• Symptoms of a stroke such as sudden numbness or weakness of your face, arm, or leg, mostly on one side of your body; sudden confusion, trouble speaking or understanding; sudden trouble seeing in one or both eyes; sudden trouble walking, feeling dizzy, loss of balance or coordination; or sudden, bad headache with no known cause.  If you have any of these symptoms for 2 minutes, call 911. 
  • Signs of liver problems: dark urine, pale bowel movements, bad stomach pain, feeling very tired and weak, itching, or yellowing of the eyes or skin.

Call your doctor or nurse as soon as possible if any of these symptoms happen:

  • Change in hearing, ringing in the ears
  • Decreased urine
  • Unusual thirst or passing urine often
  • Pain in your mouth or throat that makes it hard to eat or drink
  • Nausea that is not relieved by prescribed medicines
  • Rash that is not relieved by prescribed medicines
  • Heavy menstrual period that lasts longer than normal
  • Numbness, tingling, decreased feeling or weakness in fingers, toes, arms, or legs
  • Trouble walking or changes in the way you walk, feeling clumsy when buttoning clothes, opening jars, or other routine hand motions
  • Swelling of legs, ankles, or feet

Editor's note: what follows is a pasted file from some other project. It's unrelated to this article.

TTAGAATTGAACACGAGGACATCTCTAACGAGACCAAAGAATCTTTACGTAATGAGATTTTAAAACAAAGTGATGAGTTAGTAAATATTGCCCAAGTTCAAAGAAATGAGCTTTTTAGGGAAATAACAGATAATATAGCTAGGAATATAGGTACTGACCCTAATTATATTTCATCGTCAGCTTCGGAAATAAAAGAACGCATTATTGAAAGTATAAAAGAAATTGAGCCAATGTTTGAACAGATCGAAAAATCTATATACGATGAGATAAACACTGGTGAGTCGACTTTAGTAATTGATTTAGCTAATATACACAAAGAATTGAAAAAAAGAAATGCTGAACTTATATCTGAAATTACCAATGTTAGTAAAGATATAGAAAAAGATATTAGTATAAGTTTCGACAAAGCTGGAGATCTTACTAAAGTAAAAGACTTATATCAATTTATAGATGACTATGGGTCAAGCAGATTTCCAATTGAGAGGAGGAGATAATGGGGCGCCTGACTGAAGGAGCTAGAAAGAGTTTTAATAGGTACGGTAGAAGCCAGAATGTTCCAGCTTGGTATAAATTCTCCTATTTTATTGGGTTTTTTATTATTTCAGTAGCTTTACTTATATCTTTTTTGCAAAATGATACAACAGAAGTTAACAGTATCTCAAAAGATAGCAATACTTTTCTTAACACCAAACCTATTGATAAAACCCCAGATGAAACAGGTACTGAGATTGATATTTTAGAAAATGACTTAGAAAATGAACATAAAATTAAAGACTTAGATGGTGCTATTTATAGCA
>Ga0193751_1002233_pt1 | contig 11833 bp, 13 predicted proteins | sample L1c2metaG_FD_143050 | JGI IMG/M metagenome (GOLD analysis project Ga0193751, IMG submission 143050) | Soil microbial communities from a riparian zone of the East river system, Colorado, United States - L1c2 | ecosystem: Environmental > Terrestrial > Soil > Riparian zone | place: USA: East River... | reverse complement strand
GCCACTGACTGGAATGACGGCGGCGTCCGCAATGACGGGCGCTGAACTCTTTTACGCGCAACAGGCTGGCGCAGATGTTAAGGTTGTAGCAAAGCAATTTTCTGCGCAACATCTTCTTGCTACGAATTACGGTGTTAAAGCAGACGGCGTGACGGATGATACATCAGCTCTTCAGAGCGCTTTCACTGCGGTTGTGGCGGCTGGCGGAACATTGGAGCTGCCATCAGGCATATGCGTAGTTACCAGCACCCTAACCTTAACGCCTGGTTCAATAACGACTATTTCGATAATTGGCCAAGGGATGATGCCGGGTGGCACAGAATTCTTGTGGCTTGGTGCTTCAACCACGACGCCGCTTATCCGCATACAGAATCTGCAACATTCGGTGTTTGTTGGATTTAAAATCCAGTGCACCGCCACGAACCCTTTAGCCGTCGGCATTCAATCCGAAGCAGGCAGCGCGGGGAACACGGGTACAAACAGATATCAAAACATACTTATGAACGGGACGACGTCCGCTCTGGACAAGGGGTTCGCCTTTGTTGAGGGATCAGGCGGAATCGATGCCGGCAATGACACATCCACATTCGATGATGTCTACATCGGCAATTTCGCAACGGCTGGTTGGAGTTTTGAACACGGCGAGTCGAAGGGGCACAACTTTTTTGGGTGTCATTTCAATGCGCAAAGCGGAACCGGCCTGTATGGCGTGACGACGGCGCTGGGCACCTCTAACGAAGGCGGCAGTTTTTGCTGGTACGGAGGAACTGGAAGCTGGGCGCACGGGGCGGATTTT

• Weight gain of 5 pounds in one week (fluid retention)
  • Lasting loss of appetite or rapid weight loss of five pounds in a week
  • Fatigue that interferes with your daily activities
  • Headache that does not go away
  • Painful, red, or swollen areas on your hands or feet.
  • No bowel movement for 3 days or you feel uncomfortable
  • Extreme weakness that interferes with normal activities

Reproduction concerns

  • Pregnancy warning: It is not known if this drug may harm an unborn child.  For this reason, be sure to talk with your doctor if you are pregnant or planning to become pregnant while getting this drug.
  • Breast feeding warning: Women should talk to their doctor about the risks and benefits of breast feeding during treatment with this drug because this drug may enter the breast milk and badly harm a breast feeding baby.

Revised July 2014